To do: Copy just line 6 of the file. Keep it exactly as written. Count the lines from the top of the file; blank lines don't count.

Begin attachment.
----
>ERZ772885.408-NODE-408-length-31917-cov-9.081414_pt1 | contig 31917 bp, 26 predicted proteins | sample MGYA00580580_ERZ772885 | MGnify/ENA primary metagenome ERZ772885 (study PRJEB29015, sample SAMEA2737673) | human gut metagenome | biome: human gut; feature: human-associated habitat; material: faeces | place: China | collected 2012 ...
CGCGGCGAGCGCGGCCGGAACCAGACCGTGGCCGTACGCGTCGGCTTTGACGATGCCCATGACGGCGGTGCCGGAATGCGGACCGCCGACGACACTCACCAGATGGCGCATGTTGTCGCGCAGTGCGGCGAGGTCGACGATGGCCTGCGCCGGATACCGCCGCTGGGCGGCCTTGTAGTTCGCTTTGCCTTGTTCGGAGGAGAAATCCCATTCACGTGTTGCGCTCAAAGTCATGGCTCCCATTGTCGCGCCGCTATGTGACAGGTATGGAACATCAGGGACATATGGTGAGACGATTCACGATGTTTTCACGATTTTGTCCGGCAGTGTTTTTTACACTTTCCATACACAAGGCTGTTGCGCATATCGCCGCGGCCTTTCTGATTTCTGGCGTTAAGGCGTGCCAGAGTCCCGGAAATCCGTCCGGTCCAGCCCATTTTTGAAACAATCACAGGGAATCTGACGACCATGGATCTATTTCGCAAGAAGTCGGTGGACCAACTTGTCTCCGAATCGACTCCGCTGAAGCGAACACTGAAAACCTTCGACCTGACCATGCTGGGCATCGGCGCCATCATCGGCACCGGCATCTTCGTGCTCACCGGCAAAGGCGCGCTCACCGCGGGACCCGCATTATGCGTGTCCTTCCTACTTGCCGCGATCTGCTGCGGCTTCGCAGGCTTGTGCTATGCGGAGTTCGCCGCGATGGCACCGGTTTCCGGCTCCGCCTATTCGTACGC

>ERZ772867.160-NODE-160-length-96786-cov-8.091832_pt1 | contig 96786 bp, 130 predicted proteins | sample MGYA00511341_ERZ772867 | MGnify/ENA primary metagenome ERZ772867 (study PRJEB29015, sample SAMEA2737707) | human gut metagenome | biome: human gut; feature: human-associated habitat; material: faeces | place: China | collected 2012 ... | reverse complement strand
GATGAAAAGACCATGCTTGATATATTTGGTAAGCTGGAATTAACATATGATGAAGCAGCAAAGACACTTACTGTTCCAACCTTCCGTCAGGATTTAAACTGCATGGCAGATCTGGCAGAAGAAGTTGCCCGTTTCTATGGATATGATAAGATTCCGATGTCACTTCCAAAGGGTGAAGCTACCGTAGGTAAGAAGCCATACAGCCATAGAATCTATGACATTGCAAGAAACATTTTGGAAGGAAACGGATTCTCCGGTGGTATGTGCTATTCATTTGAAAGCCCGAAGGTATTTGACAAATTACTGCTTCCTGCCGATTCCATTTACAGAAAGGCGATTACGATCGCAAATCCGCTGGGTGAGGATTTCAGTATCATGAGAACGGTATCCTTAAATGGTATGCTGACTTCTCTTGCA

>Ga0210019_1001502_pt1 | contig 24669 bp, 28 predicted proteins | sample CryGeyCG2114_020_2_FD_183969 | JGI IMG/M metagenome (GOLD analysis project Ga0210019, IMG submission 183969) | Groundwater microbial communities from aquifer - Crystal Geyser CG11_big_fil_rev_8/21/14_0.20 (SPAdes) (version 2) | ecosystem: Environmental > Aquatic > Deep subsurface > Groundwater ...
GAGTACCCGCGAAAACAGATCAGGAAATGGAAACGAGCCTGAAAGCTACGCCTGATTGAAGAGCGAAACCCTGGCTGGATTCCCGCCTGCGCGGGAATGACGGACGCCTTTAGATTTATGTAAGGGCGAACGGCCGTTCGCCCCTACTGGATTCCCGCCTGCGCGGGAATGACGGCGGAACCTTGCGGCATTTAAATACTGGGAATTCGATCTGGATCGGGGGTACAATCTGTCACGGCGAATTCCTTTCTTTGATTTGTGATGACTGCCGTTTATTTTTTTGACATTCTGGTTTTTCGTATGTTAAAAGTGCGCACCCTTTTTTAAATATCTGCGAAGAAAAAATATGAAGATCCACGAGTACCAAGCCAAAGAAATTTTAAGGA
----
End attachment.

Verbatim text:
GAGTACCCGCGAAAACAGATCAGGAAATGGAAACGAGCCTGAAAGCTACGCCTGATTGAAGAGCGAAACCCTGGCTGGATTCCCGCCTGCGCGGGAATGACGGACGCCTTTAGATTTATGTAAGGGCGAACGGCCGTTCGCCCCTACTGGATTCCCGCCTGCGCGGGAATGACGGCGGAACCTTGCGGCATTTAAATACTGGGAATTCGATCTGGATCGGGGGTACAATCTGTCACGGCGAATTCCTTTCTTTGATTTGTGATGACTGCCGTTTATTTTTTTGACATTCTGGTTTTTCGTATGTTAAAAGTGCGCACCCTTTTTTAAATATCTGCGAAGAAAAAATATGAAGATCCACGAGTACCAAGCCAAAGAAATTTTAAGGA